'Being a parent can sometimes feel like playing the same level of a video game over and over again.You face wave after randomized wave of snack requests, poopy diapers, and fights about toys, a seemingly endless montage of sameness.It’s stressful . It’s boring.It feels like this for a reason. “Children’s needs are pretty constant,” says Eileen Kennedy-Moore , licensed psychologist in Princeton, New Jersey, and author of Kid Confidence . Even with the most solid routines, each day can easily turn into an improv act, where you’re just trying to survive and constantly performing a mental juggling act that offers no sense of calm or completion. “We’re thinking about the next thing we have to be doing or the thing that we’re not doing,” she says.This is true for a lot of parents.What’s needed, then, is a break, a chance to pull back and clear your head.Groundbreaking, right?Yes, the suggestion of time for yourself is not new; the big question is always how do you pull it off?Money, work, and available babysitting are real constraints when it comes to finding time for one’s self.But a large part of it comes from drawing some boundaries with your children to get time apart.Another part of it is an attitude shift, the biggest one being that you don’t want to feel guilty wanting time apart.The desire isn’t selfish or destructive; it’s necessary. “If you’re not rested and at your best, you lose the long game,” says Keith Miller , licensed clinical social worker in Washington, D.C., and creator of Mindfulness & Emotional Fitness . He poses the options like this: “Do you want to be good over time, or great for 10 minutes and be a complete jerk for the rest of the day?” When put that way, it’s not a hard choice.The first thing to do might sound like the anti-remedy, but it’s to spend more time with your kids, but with more intent.As Kennedy-Moore says it’s about adopting a “Be here now,” attitude.This can blunt both the franticness and boredom that comes with playing whatever for the 18th time.It’s not 100 percent effective, but when you commit all-in to whatever is in front of you, being present is more possible. “It makes it more satisfying for you and the kids,” she says.The bigger play is to get some time for yourself and each other.Lesli Doares, a licensed marriage and family therapist and creator of the Hero Husband Project , says some of the fires that parents feel they’re constantly putting out are actually self-inflicted; meals and bedtime being two main culprits.With food, it’s feeling like a short-order cook, trying to satisfy everyone’s palate.With sleeping, it’s falling into the web of “just one more book.” The answer with both is establishing reasonable, consistent routines , and, and, and, sticking with them.For dinner, plan out the week so each night isn’t a scramble, and have the kids suggest a night’s meal, giving them buy-in; if they can be part of the cooking, building self-esteem and kitchen chops, even better, Doares says.For bed, it could be three books, a hug and a kiss.Whatever it is, it’s just known.There will be pushback, with pleading, and big, sad eyes, but that should not shake your resolve. “Our job is to have limits,” Kennedy-Moore says. “Their job is to test them.”  The ultimate intent is to turn the boundaries into time away.The what-to-do could be anything — exercise, poker night, a neighborhood walk just as long as it’s enjoyable.The guilt that you’re not fulfilling your duty of complete self-sacrifice is what gets in the way.Martyrdom, however, benefits no one. “You end up resenting your children and that’s poison in any relationship,” Kennedy-Moore says.Here’s what happens when you get some separation: You get to miss your kids.They get to miss you.You get to recharge and they get that freshened-up version.They also get to be around other voices and are nudged into their own decision-making since you can’t swoop in to fix every situation.Far from breaking, they’ll build resiliency, Kennedy-Moore says.The next step is for parents to reconnect as a couple.One thing that takes no planning is having “ How Was Your Day ?” conversations.The question is basic, direct, and disappears over time in a relationship, but it’s how you find out what’s going on, and it’s a sign of caring. “People like to be asked,” Kennedy-Moore says. “We just know the person better.Intimacy is about knowing the person better.” During couple time, Doares says, just don’t talk about the kids or your relationship.Kennedy-Moore makes it even simpler: Just have fun.You could hire a sitter in order to do Saturday morning errands, if the two of you come home laughing, it works.You don’t even have to leave the house.You could hole up in the bedroom for 30 minutes, with the kids occupied with a show, the door locked, and the warning that unless there’s blood or fire involved, you are not to be disturbed.It’s another boundary, and another one they’ll eventually accept, Doares says.Kennedy-Moore adds that small and consistent plans, rather than the occasional big event, are likely the better option.They’re more doable and provide something to look forward to.Plus, their regularity tamps down expectations.All of this is difficult.The push to make these plans happen is moderate at best.Time alone doesn’t generate income or, say, build foreign language skills in a first grader.It’s easy, then, to push it aside and never revisit, because it feels too selfish and non-essential. “It isn’t,” Kennedy-Moore says. “Giving your kids happy parents is one of the most generous things you can do.”  Related Articles: Fatherly Finds: Meet Your New Favorite Rocking Camping Chair Going to Summer Concerts Is Bad.Sitting Near Summer Concerts Is Great.School Lunch Debt Should Not Exist, Much Less Lead to Foster Care The 12 Best Baby Name Generators on the Internet . The post Parents: Here’s How to Break Out of Your Boring Daily Routine appeared first on Fatherly .'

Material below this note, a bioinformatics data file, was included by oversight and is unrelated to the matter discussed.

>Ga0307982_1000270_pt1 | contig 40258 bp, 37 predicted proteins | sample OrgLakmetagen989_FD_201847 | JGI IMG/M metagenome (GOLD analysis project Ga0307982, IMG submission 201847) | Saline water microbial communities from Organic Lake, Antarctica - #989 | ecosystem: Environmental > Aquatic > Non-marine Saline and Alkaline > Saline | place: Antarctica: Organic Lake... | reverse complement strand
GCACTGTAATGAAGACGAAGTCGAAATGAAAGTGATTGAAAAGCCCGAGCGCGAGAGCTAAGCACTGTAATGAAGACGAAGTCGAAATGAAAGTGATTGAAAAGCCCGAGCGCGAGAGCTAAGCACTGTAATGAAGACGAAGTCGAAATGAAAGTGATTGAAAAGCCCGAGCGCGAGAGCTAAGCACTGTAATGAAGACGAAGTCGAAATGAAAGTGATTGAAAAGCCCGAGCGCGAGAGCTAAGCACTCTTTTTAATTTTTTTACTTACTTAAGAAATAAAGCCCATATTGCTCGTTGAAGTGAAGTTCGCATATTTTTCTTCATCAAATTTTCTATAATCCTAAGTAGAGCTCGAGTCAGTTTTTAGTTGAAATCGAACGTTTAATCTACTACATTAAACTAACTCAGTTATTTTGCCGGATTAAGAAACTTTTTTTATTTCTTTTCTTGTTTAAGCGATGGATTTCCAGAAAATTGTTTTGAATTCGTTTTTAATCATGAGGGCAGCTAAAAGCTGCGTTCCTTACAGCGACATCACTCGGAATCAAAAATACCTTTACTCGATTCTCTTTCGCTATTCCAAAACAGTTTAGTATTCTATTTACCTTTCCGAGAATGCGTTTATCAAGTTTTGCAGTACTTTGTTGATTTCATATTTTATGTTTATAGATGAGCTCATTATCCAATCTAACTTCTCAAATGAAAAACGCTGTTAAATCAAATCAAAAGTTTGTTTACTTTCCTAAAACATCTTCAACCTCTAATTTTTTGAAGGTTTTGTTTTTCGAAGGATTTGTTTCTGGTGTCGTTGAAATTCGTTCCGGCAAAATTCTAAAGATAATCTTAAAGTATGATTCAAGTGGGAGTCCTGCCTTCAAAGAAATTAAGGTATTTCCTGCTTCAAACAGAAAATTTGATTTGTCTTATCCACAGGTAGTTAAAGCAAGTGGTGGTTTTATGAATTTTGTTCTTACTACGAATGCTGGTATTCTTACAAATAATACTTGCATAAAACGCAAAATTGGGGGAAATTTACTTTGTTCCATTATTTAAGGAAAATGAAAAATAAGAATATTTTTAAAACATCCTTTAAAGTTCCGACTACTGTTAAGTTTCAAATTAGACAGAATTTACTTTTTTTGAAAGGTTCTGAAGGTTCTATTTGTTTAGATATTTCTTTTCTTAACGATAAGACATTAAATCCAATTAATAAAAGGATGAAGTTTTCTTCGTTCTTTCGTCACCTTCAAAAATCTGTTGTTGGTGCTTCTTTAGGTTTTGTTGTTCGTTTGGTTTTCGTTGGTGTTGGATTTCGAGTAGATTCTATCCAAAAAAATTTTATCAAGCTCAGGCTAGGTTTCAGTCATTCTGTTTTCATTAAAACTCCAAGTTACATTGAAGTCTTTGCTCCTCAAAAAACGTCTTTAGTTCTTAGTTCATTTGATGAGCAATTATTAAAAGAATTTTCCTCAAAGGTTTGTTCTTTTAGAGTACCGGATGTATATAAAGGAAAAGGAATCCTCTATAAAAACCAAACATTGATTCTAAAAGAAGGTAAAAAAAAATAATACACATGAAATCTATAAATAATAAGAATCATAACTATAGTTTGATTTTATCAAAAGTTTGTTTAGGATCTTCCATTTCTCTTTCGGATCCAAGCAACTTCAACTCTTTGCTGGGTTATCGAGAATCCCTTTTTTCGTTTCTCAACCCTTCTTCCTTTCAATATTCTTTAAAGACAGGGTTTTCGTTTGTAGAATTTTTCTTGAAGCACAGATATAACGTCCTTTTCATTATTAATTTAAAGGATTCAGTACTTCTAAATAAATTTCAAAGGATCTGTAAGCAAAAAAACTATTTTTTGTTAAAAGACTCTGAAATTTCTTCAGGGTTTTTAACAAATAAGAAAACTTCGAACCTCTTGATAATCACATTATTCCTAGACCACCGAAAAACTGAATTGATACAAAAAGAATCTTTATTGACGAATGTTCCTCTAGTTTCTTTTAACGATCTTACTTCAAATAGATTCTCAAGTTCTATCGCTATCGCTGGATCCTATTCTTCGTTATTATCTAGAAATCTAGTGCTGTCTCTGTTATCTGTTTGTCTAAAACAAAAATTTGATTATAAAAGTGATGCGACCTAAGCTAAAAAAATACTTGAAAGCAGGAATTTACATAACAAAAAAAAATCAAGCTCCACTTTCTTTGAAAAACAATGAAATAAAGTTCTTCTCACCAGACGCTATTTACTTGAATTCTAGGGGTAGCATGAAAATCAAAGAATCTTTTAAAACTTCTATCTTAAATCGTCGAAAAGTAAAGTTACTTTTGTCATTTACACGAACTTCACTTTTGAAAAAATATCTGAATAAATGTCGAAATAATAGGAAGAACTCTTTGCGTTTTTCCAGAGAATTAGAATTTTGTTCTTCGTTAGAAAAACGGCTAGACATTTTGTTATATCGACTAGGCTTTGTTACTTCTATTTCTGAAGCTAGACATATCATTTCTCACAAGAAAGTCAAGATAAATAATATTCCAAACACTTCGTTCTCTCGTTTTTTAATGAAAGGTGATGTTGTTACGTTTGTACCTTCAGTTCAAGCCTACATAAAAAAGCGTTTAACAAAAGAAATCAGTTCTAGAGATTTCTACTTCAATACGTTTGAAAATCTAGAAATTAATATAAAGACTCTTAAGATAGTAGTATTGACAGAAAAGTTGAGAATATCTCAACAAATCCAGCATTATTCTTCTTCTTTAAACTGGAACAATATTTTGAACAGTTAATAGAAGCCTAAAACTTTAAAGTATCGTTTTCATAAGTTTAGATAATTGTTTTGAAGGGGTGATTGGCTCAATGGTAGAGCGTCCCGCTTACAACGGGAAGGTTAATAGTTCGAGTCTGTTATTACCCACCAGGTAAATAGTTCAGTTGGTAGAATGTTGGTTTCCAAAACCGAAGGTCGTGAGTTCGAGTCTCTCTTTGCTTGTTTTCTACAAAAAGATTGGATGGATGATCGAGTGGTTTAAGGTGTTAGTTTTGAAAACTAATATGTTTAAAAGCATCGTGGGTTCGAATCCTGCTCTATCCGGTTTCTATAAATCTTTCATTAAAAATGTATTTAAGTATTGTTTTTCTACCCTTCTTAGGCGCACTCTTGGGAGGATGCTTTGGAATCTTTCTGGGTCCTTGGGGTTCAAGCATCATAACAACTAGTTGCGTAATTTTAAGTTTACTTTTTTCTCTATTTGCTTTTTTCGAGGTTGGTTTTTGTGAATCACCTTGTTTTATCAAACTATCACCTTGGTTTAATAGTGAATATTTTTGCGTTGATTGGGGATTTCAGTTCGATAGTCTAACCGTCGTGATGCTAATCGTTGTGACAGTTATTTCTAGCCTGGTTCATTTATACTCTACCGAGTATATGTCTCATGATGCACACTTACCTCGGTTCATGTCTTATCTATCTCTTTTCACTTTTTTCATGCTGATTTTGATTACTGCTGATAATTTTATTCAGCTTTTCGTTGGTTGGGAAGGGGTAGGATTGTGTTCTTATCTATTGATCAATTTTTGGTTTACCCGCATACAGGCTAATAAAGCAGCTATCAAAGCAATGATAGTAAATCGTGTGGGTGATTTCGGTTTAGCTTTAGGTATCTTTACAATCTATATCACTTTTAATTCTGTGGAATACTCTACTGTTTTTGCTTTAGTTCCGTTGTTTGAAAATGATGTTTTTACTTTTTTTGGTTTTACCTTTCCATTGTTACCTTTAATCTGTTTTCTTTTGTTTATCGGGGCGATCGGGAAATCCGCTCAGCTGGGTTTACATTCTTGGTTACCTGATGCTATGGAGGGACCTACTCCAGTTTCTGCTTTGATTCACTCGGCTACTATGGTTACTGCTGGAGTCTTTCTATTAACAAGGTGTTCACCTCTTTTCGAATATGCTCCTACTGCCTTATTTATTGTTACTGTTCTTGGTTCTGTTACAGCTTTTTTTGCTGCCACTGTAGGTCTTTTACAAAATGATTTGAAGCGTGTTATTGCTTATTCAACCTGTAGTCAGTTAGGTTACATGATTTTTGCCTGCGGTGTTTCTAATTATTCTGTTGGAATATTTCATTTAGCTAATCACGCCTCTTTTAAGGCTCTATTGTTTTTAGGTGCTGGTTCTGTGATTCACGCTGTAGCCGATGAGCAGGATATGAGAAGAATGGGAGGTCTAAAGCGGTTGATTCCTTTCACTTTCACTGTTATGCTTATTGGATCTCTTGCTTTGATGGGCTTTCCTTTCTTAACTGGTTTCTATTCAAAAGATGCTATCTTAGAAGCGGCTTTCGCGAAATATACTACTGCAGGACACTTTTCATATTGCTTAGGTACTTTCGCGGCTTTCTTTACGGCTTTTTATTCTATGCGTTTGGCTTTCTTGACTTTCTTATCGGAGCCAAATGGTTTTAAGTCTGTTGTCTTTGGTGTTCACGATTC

Chris Harris Jr. Foundation Hands Out Backpacks To Kids At Denver Children’s Home